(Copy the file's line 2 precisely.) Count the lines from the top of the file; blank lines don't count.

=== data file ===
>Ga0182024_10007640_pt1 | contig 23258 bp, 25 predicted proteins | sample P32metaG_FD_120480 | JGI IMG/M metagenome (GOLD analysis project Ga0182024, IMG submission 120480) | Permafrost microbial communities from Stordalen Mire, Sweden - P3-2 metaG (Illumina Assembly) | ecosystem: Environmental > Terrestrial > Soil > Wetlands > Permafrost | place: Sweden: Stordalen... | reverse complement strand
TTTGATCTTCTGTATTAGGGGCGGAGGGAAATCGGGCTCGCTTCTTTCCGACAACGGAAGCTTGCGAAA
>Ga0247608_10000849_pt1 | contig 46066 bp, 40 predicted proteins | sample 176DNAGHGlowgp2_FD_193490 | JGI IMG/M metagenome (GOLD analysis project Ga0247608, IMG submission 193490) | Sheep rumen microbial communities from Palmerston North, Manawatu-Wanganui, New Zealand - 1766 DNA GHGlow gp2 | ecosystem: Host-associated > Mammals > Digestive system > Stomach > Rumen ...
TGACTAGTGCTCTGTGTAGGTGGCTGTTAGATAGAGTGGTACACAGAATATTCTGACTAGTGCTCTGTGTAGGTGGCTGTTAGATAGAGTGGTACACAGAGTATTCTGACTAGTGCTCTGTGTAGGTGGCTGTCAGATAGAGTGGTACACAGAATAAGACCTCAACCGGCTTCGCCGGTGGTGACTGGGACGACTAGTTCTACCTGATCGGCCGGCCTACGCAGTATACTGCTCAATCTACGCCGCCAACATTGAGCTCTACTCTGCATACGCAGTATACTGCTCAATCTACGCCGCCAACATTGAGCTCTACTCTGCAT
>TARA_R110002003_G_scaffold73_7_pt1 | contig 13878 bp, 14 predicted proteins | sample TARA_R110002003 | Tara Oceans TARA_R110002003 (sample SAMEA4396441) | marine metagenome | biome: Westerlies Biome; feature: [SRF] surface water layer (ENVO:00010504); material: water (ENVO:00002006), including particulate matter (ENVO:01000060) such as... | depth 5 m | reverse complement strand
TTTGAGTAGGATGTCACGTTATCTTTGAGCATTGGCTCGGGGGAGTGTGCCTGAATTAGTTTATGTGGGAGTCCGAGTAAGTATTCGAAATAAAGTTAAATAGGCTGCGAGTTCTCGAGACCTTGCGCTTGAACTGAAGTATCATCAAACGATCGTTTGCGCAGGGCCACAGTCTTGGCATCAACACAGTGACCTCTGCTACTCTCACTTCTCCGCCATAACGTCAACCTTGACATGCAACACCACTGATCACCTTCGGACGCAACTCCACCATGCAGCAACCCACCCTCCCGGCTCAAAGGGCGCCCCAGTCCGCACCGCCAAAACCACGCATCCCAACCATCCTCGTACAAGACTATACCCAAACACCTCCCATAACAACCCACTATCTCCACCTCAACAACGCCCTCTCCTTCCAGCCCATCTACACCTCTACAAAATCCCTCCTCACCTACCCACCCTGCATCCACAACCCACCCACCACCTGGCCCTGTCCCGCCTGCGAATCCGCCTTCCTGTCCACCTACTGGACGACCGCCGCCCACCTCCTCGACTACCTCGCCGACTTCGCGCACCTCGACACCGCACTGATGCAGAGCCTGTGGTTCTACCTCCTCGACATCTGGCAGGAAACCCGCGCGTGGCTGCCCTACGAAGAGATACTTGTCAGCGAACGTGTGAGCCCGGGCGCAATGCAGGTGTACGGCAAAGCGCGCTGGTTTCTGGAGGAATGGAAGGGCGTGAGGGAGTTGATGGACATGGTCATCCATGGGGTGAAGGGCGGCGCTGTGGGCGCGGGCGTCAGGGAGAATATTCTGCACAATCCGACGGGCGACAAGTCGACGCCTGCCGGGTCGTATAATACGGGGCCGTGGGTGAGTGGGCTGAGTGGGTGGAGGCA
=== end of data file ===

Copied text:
TTTGATCTTCTGTATTAGGGGCGGAGGGAAATCGGGCTCGCTTCTTTCCGACAACGGAAGCTTGCGAAA